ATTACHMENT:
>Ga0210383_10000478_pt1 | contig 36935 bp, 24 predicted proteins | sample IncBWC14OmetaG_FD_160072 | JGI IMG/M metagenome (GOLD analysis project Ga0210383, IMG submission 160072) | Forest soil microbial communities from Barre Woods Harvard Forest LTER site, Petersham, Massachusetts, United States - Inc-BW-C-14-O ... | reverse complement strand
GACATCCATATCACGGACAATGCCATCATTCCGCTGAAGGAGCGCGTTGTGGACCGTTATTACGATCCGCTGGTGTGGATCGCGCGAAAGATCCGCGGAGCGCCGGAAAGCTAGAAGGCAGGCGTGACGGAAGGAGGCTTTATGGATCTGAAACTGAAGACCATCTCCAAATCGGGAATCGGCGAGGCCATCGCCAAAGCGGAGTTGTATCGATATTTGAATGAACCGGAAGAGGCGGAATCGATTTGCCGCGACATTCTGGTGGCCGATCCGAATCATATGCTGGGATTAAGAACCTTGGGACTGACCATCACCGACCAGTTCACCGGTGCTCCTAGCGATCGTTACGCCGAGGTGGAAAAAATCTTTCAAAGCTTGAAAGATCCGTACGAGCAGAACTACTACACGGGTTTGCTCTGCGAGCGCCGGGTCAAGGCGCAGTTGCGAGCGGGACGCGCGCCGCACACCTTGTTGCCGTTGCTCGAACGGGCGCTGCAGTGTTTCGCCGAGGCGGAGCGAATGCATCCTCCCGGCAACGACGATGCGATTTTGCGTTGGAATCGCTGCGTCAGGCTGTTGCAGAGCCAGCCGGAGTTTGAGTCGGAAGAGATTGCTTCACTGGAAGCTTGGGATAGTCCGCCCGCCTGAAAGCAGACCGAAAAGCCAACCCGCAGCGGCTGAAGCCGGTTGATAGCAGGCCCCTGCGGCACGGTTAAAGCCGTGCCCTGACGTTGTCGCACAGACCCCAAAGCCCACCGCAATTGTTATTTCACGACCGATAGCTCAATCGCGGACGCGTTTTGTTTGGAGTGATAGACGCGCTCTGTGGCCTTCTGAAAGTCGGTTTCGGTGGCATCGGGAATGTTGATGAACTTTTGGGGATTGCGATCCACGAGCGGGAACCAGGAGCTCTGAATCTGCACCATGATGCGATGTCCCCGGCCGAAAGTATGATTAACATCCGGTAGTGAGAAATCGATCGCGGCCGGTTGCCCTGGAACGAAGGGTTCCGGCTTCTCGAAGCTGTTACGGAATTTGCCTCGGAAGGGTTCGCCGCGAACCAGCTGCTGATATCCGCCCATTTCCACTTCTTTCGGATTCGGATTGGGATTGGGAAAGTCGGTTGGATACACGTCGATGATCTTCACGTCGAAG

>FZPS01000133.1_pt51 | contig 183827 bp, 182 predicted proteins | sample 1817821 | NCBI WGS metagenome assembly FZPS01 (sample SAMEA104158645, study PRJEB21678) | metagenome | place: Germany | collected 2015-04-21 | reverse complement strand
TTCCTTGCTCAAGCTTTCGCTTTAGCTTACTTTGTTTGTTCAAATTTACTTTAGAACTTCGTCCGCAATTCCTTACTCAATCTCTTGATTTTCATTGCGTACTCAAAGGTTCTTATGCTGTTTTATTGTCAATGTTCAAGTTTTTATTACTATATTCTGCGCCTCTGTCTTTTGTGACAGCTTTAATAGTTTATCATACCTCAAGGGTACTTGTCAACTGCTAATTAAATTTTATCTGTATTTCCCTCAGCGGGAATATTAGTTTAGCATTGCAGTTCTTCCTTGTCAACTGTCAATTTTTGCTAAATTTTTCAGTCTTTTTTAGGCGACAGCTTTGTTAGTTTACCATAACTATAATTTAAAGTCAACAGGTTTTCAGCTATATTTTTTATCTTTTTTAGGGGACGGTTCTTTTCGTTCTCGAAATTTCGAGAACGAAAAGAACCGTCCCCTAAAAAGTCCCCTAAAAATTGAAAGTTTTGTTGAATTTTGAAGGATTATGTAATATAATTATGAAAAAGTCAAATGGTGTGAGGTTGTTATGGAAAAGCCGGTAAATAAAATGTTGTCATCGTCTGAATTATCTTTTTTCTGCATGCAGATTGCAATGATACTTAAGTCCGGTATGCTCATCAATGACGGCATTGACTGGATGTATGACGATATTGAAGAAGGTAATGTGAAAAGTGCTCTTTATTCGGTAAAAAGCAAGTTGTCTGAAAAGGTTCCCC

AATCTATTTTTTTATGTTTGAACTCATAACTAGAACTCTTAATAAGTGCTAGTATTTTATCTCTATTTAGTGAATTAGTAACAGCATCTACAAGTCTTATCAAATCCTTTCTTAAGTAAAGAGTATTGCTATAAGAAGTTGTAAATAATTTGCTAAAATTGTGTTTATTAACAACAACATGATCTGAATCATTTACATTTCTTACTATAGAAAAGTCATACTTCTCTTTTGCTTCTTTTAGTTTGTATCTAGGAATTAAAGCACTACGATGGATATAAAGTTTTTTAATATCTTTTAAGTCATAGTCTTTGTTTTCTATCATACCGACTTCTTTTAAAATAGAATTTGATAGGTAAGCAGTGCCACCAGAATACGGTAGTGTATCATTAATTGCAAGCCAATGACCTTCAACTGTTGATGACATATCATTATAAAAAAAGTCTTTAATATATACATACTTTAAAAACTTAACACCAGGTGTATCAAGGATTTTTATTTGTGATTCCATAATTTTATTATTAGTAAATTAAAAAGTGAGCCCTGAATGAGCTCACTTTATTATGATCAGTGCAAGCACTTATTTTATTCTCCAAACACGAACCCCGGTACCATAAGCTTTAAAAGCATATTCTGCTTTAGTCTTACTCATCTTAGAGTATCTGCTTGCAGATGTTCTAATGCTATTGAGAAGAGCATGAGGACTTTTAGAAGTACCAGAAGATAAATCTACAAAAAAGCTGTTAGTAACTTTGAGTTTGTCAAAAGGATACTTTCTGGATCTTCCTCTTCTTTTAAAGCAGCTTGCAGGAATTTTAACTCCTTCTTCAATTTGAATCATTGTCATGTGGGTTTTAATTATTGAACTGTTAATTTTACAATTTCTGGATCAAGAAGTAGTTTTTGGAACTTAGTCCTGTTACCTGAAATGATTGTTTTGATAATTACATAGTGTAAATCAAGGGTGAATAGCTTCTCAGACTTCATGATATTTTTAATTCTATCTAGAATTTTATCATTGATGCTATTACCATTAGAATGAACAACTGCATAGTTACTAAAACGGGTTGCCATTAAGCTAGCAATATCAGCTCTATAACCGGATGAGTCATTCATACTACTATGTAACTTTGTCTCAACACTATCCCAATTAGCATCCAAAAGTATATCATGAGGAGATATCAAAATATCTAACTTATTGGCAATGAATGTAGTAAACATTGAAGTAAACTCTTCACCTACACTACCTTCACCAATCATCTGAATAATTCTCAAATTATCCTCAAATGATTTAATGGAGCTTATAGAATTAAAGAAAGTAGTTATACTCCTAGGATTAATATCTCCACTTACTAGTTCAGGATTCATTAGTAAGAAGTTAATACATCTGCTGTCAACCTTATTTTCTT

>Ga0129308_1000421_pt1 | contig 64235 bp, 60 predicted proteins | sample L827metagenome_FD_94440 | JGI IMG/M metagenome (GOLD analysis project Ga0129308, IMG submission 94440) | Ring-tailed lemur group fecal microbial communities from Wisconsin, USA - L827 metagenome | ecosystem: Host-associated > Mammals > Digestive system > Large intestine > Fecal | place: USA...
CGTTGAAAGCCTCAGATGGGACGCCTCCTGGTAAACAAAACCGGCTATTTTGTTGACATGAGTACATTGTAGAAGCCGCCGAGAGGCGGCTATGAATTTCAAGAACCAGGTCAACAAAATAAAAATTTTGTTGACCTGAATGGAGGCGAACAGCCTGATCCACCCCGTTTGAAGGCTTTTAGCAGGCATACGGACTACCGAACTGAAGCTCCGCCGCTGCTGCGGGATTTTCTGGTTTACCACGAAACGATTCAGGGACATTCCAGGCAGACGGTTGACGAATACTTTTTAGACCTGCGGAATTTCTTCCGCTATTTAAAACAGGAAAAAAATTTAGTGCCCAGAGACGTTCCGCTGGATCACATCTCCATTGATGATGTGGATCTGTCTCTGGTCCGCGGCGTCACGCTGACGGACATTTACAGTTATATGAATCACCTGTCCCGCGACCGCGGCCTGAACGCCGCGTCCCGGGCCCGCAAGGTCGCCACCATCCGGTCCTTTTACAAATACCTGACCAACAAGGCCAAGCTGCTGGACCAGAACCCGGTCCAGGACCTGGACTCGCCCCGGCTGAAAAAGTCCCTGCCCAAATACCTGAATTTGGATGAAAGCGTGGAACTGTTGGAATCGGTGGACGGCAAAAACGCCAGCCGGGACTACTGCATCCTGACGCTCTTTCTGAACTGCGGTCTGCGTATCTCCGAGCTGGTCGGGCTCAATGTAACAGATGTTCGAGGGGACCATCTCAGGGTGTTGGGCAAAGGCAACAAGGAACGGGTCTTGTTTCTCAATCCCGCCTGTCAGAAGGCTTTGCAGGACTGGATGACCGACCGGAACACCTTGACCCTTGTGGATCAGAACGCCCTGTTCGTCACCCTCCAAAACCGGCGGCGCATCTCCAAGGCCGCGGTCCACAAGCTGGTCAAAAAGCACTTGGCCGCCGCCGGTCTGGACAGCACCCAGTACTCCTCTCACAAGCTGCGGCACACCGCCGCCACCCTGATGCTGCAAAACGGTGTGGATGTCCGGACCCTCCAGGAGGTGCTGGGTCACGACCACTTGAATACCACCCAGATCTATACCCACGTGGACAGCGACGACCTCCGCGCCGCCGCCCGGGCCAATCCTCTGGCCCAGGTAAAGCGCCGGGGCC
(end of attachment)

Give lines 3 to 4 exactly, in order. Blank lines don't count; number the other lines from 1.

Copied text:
>FZPS01000133.1_pt51 | contig 183827 bp, 182 predicted proteins | sample 1817821 | NCBI WGS metagenome assembly FZPS01 (sample SAMEA104158645, study PRJEB21678) | metagenome | place: Germany | collected 2015-04-21 | reverse complement strand
TTCCTTGCTCAAGCTTTCGCTTTAGCTTACTTTGTTTGTTCAAATTTACTTTAGAACTTCGTCCGCAATTCCTTACTCAATCTCTTGATTTTCATTGCGTACTCAAAGGTTCTTATGCTGTTTTATTGTCAATGTTCAAGTTTTTATTACTATATTCTGCGCCTCTGTCTTTTGTGACAGCTTTAATAGTTTATCATACCTCAAGGGTACTTGTCAACTGCTAATTAAATTTTATCTGTATTTCCCTCAGCGGGAATATTAGTTTAGCATTGCAGTTCTTCCTTGTCAACTGTCAATTTTTGCTAAATTTTTCAGTCTTTTTTAGGCGACAGCTTTGTTAGTTTACCATAACTATAATTTAAAGTCAACAGGTTTTCAGCTATATTTTTTATCTTTTTTAGGGGACGGTTCTTTTCGTTCTCGAAATTTCGAGAACGAAAAGAACCGTCCCCTAAAAAGTCCCCTAAAAATTGAAAGTTTTGTTGAATTTTGAAGGATTATGTAATATAATTATGAAAAAGTCAAATGGTGTGAGGTTGTTATGGAAAAGCCGGTAAATAAAATGTTGTCATCGTCTGAATTATCTTTTTTCTGCATGCAGATTGCAATGATACTTAAGTCCGGTATGCTCATCAATGACGGCATTGACTGGATGTATGACGATATTGAAGAAGGTAATGTGAAAAGTGCTCTTTATTCGGTAAAAAGCAAGTTGTCTGAAAAGGTTCCCC